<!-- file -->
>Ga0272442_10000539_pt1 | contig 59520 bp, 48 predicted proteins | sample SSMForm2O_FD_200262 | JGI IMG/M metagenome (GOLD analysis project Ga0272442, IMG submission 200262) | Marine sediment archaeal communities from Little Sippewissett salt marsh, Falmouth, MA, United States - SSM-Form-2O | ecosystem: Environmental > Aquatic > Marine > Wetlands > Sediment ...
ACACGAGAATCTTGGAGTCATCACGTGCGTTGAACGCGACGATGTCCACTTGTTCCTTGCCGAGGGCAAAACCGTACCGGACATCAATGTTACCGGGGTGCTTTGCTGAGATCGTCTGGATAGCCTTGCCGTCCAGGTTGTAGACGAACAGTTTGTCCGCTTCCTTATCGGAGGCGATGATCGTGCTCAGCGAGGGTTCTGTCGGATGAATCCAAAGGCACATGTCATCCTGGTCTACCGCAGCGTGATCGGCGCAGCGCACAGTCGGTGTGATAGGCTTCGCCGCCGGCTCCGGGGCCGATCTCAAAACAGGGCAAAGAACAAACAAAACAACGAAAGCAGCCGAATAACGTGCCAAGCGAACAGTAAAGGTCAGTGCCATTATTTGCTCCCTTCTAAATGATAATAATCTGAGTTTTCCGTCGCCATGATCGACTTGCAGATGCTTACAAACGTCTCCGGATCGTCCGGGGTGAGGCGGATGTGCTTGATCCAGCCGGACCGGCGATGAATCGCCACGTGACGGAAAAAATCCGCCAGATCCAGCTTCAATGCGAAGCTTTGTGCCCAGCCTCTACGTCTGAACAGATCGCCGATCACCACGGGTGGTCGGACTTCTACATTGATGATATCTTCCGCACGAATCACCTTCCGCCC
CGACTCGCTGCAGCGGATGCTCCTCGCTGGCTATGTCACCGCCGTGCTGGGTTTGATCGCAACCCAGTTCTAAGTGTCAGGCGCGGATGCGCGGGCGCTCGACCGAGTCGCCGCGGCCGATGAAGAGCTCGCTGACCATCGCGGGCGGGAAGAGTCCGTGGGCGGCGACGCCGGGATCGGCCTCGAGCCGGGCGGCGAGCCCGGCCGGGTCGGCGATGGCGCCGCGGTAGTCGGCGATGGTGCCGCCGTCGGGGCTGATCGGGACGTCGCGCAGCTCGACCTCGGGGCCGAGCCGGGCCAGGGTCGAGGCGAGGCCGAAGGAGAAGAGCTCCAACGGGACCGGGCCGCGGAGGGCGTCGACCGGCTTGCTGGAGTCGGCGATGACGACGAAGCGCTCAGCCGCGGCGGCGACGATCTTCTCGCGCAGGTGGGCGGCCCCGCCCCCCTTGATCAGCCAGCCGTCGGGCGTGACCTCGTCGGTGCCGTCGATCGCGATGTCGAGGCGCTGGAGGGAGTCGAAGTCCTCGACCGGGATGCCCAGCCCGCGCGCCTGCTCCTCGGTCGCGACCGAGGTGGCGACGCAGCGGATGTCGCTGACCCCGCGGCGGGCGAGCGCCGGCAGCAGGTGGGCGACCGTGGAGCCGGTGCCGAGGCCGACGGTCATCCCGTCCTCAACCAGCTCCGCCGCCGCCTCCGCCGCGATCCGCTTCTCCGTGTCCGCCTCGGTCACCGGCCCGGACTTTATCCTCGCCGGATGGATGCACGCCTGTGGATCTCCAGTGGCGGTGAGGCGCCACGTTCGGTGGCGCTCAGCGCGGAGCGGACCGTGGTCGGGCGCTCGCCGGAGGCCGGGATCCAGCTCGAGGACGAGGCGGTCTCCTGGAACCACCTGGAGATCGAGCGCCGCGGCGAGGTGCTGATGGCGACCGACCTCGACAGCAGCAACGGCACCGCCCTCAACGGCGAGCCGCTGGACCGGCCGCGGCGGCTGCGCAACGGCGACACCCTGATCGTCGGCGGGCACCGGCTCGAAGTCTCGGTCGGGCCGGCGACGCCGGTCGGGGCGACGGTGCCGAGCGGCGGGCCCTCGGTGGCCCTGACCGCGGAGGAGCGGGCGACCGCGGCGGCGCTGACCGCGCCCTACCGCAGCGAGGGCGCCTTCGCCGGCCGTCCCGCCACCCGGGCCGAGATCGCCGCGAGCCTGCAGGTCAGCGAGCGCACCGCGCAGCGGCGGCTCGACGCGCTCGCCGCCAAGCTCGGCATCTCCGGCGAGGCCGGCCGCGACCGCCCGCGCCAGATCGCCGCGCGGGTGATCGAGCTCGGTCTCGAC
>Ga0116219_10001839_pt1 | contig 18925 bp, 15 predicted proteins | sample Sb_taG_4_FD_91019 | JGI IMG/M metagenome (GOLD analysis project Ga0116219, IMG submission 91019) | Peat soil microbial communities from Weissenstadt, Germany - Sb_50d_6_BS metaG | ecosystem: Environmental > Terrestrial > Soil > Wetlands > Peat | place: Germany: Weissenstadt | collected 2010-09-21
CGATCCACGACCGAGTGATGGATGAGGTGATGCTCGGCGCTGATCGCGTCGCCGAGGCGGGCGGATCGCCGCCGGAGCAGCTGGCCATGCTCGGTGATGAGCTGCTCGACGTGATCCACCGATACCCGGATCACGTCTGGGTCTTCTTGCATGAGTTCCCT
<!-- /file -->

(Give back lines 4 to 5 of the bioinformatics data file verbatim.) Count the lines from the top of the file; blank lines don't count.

>Ga0116219_10001839_pt1 | contig 18925 bp, 15 predicted proteins | sample Sb_taG_4_FD_91019 | JGI IMG/M metagenome (GOLD analysis project Ga0116219, IMG submission 91019) | Peat soil microbial communities from Weissenstadt, Germany - Sb_50d_6_BS metaG | ecosystem: Environmental > Terrestrial > Soil > Wetlands > Peat | place: Germany: Weissenstadt | collected 2010-09-21
CGATCCACGACCGAGTGATGGATGAGGTGATGCTCGGCGCTGATCGCGTCGCCGAGGCGGGCGGATCGCCGCCGGAGCAGCTGGCCATGCTCGGTGATGAGCTGCTCGACGTGATCCACCGATACCCGGATCACGTCTGGGTCTTCTTGCATGAGTTCCCT